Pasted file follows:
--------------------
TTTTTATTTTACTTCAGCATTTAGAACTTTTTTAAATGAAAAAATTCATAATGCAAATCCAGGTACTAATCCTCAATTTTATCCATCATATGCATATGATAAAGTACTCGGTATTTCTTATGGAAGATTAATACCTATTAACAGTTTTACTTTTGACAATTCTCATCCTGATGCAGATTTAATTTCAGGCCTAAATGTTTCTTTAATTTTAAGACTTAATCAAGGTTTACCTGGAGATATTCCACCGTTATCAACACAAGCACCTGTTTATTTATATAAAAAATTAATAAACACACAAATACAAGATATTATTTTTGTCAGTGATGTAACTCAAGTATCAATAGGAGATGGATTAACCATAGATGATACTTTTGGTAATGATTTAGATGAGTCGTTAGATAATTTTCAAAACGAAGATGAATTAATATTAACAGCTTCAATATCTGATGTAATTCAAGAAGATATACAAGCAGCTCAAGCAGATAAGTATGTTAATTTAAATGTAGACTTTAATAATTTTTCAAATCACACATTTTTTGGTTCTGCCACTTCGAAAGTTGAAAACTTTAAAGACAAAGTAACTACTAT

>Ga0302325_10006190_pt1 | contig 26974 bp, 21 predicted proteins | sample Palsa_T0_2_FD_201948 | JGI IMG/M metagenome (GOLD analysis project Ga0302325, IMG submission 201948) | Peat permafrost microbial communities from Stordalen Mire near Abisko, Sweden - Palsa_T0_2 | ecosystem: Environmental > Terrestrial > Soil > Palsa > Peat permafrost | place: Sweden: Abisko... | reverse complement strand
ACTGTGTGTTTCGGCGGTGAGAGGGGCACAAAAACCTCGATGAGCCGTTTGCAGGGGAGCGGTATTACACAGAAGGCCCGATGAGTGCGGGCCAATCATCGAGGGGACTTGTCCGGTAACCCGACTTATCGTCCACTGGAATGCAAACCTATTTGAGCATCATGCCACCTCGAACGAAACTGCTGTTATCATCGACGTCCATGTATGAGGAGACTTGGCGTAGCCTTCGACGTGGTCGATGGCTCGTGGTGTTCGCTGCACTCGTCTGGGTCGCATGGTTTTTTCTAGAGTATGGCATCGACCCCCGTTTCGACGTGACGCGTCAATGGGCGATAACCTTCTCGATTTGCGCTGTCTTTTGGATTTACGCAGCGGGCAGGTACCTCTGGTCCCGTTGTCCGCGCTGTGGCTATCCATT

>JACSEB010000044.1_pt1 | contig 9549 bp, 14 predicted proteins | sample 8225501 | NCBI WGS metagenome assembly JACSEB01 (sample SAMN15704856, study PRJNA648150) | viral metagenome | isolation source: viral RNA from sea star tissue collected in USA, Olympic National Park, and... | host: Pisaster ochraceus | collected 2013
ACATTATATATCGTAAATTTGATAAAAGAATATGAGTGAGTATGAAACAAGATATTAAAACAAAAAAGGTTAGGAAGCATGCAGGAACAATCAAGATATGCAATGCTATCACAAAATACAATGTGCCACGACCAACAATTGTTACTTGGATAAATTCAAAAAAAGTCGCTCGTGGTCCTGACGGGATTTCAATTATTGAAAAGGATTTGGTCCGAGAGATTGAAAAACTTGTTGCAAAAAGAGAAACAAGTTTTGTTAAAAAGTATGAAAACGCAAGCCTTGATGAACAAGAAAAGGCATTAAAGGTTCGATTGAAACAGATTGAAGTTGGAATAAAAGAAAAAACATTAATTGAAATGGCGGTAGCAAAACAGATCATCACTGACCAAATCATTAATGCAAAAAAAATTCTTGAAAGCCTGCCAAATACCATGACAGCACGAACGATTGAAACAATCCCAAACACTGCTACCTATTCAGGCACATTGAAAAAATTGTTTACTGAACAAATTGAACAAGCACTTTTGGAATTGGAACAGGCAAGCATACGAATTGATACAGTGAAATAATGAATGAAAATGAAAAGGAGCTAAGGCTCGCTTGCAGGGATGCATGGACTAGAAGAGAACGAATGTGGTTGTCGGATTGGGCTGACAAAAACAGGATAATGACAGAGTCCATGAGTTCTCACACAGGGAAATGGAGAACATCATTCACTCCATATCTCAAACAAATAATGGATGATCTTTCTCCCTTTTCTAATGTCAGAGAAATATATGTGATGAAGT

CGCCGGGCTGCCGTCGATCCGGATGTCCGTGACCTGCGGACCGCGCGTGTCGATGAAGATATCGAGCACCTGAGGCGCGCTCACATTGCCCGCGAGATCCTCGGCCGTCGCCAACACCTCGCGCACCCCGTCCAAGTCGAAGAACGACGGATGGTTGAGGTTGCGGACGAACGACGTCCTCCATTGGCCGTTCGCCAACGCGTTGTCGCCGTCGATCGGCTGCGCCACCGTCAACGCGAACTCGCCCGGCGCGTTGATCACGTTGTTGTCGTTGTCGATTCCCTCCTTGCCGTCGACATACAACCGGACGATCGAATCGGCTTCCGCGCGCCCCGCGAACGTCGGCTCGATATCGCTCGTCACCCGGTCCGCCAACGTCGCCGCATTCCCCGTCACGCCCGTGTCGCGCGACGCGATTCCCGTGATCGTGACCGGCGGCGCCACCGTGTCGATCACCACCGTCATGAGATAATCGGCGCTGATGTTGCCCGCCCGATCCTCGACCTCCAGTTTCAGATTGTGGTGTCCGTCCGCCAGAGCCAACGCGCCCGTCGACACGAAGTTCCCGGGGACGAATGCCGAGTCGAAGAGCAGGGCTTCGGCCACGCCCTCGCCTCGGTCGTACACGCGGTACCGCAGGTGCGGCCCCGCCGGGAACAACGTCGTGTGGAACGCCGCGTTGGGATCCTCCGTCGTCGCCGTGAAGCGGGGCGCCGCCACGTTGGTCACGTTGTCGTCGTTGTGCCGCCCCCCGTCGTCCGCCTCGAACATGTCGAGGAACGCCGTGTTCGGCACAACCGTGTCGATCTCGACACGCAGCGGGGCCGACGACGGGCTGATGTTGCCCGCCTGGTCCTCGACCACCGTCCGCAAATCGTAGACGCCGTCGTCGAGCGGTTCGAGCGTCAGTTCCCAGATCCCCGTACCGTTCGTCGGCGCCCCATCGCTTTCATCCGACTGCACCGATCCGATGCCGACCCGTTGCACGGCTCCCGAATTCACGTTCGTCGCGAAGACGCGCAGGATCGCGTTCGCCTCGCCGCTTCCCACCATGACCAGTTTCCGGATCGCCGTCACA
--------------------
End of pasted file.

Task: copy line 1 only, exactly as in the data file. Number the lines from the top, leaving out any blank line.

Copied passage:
TTTTTATTTTACTTCAGCATTTAGAACTTTTTTAAATGAAAAAATTCATAATGCAAATCCAGGTACTAATCCTCAATTTTATCCATCATATGCATATGATAAAGTACTCGGTATTTCTTATGGAAGATTAATACCTATTAACAGTTTTACTTTTGACAATTCTCATCCTGATGCAGATTTAATTTCAGGCCTAAATGTTTCTTTAATTTTAAGACTTAATCAAGGTTTACCTGGAGATATTCCACCGTTATCAACACAAGCACCTGTTTATTTATATAAAAAATTAATAAACACACAAATACAAGATATTATTTTTGTCAGTGATGTAACTCAAGTATCAATAGGAGATGGATTAACCATAGATGATACTTTTGGTAATGATTTAGATGAGTCGTTAGATAATTTTCAAAACGAAGATGAATTAATATTAACAGCTTCAATATCTGATGTAATTCAAGAAGATATACAAGCAGCTCAAGCAGATAAGTATGTTAATTTAAATGTAGACTTTAATAATTTTTCAAATCACACATTTTTTGGTTCTGCCACTTCGAAAGTTGAAAACTTTAAAGACAAAGTAACTACTAT